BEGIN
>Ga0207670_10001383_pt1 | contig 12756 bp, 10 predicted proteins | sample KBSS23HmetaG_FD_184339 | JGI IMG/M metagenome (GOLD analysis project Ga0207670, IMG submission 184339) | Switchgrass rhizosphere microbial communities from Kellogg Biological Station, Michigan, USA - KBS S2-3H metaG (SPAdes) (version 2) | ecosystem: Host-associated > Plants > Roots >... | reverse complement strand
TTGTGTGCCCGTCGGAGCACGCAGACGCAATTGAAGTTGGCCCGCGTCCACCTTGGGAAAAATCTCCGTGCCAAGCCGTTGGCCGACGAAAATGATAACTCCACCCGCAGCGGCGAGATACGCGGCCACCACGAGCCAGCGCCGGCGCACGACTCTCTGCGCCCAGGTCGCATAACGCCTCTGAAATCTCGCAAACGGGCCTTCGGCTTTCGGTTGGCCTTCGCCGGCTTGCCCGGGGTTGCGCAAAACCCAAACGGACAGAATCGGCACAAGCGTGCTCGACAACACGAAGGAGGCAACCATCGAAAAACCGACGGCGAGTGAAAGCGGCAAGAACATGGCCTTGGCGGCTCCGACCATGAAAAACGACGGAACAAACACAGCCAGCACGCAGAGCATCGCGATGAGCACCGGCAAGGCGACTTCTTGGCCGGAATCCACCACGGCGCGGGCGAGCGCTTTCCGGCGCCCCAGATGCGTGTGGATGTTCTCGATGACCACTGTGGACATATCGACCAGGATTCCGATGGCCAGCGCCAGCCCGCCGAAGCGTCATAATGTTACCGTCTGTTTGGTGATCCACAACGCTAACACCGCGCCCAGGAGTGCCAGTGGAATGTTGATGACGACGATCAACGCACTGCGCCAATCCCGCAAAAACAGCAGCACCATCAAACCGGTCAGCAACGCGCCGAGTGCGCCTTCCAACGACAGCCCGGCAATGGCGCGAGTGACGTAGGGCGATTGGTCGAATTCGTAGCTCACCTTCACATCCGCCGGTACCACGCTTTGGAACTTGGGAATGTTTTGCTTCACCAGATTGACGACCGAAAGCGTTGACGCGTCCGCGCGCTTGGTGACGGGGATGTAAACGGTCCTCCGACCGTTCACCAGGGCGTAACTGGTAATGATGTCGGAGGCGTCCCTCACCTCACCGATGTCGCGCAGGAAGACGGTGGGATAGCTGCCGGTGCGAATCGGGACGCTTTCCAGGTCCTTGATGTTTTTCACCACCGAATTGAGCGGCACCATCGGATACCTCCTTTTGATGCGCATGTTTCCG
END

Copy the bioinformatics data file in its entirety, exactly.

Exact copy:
>Ga0207670_10001383_pt1 | contig 12756 bp, 10 predicted proteins | sample KBSS23HmetaG_FD_184339 | JGI IMG/M metagenome (GOLD analysis project Ga0207670, IMG submission 184339) | Switchgrass rhizosphere microbial communities from Kellogg Biological Station, Michigan, USA - KBS S2-3H metaG (SPAdes) (version 2) | ecosystem: Host-associated > Plants > Roots >... | reverse complement strand
TTGTGTGCCCGTCGGAGCACGCAGACGCAATTGAAGTTGGCCCGCGTCCACCTTGGGAAAAATCTCCGTGCCAAGCCGTTGGCCGACGAAAATGATAACTCCACCCGCAGCGGCGAGATACGCGGCCACCACGAGCCAGCGCCGGCGCACGACTCTCTGCGCCCAGGTCGCATAACGCCTCTGAAATCTCGCAAACGGGCCTTCGGCTTTCGGTTGGCCTTCGCCGGCTTGCCCGGGGTTGCGCAAAACCCAAACGGACAGAATCGGCACAAGCGTGCTCGACAACACGAAGGAGGCAACCATCGAAAAACCGACGGCGAGTGAAAGCGGCAAGAACATGGCCTTGGCGGCTCCGACCATGAAAAACGACGGAACAAACACAGCCAGCACGCAGAGCATCGCGATGAGCACCGGCAAGGCGACTTCTTGGCCGGAATCCACCACGGCGCGGGCGAGCGCTTTCCGGCGCCCCAGATGCGTGTGGATGTTCTCGATGACCACTGTGGACATATCGACCAGGATTCCGATGGCCAGCGCCAGCCCGCCGAAGCGTCATAATGTTACCGTCTGTTTGGTGATCCACAACGCTAACACCGCGCCCAGGAGTGCCAGTGGAATGTTGATGACGACGATCAACGCACTGCGCCAATCCCGCAAAAACAGCAGCACCATCAAACCGGTCAGCAACGCGCCGAGTGCGCCTTCCAACGACAGCCCGGCAATGGCGCGAGTGACGTAGGGCGATTGGTCGAATTCGTAGCTCACCTTCACATCCGCCGGTACCACGCTTTGGAACTTGGGAATGTTTTGCTTCACCAGATTGACGACCGAAAGCGTTGACGCGTCCGCGCGCTTGGTGACGGGGATGTAAACGGTCCTCCGACCGTTCACCAGGGCGTAACTGGTAATGATGTCGGAGGCGTCCCTCACCTCACCGATGTCGCGCAGGAAGACGGTGGGATAGCTGCCGGTGCGAATCGGGACGCTTTCCAGGTCCTTGATGTTTTTCACCACCGAATTGAGCGGCACCATCGGATACCTCCTTTTGATGCGCATGTTTCCG